The last things I want to see at 10:55 p.m. EST are four non-wrestlers bickering in the ring. I want to see wrestlers go out there and wrestle. If anyone is going to talk, it is going to be the wrestlers.
I thought the entire premise of the segment was silly to begin with, as it was right before the State of the WWE Universe special that followed Raw on the WWE Network, which was going to feature even more of the four authority figures bickering back and forth.
However, the segment that took place in the ring was 10 times better than what occurred on the WWE Network. At least what took place in the ring had structure. The thing on WWE Network went off the rails real fast.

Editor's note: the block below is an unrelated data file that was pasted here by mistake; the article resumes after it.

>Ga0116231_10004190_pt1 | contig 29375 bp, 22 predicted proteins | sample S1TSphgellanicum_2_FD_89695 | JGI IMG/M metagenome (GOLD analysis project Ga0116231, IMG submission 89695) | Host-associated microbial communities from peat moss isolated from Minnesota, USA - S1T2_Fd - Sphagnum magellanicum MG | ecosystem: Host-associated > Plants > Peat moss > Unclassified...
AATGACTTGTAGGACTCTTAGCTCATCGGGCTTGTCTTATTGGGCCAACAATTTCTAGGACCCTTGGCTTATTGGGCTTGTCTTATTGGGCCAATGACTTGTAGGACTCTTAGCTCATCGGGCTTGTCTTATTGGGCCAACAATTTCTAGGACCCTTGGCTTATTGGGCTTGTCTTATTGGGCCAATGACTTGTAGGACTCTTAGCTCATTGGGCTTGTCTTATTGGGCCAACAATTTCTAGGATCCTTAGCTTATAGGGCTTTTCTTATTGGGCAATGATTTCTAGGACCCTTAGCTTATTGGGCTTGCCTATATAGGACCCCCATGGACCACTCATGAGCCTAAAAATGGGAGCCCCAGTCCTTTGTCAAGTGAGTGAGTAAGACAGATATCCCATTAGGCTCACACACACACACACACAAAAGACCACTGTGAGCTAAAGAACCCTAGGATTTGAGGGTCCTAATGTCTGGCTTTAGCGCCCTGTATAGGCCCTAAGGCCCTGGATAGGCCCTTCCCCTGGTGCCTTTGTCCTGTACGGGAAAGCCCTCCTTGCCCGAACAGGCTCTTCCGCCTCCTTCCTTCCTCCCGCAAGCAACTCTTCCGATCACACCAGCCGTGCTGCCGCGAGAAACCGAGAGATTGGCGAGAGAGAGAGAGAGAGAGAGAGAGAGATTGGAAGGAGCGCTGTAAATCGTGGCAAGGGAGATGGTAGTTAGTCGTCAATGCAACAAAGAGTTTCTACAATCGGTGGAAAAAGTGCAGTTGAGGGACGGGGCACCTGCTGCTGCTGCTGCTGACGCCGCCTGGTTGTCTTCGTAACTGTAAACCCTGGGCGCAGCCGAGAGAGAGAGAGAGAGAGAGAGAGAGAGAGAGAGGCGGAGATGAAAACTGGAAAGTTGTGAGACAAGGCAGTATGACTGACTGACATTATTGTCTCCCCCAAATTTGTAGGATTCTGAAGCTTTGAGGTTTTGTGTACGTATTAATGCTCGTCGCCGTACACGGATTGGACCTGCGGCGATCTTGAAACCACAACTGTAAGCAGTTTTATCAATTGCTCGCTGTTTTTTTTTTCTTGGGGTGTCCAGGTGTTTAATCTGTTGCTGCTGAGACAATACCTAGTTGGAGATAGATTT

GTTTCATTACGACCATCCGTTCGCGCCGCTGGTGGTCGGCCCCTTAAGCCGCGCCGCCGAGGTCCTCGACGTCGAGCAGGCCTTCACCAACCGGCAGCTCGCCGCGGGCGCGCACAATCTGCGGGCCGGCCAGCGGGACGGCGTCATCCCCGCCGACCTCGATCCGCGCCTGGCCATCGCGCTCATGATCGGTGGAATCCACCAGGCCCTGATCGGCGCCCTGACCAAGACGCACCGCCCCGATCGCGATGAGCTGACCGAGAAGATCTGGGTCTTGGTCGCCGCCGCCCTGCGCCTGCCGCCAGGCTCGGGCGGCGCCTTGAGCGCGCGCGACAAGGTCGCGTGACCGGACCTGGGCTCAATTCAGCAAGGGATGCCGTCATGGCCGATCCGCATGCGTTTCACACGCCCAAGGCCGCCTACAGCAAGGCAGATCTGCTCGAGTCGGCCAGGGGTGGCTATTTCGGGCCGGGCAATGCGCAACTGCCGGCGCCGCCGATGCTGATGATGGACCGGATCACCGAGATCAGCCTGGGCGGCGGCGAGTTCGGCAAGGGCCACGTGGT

I'm usually an advocate of being fast and loose with the script and the structure, but apparently you can't do that with Mick Foley, who will find ways to ramble about socks that he is donating to charity.
While that is a noble cause that deserves praise, I am not trying to hear about that at 11:30 p.m. EST.
The first half of the final segment and the State of the WWE Universe special was further evidence that WWE's authority figures need to simply get out of the way. I don't mind the presence of an authority figure in wrestling, but WWE makes them the biggest stars of the shows.
The biggest stars on a wrestling show should be the wrestlers, not the matchmakers. That'd be like Dana White being a bigger star than Connor McGregor. Sure, White has the bravado reminiscent of a Vince McMahon, but even he knows when to get out of the way and stars like McGregor shine.
When that happens, you break all-time gate records like UFC did this past weekend at Madison Square Garden.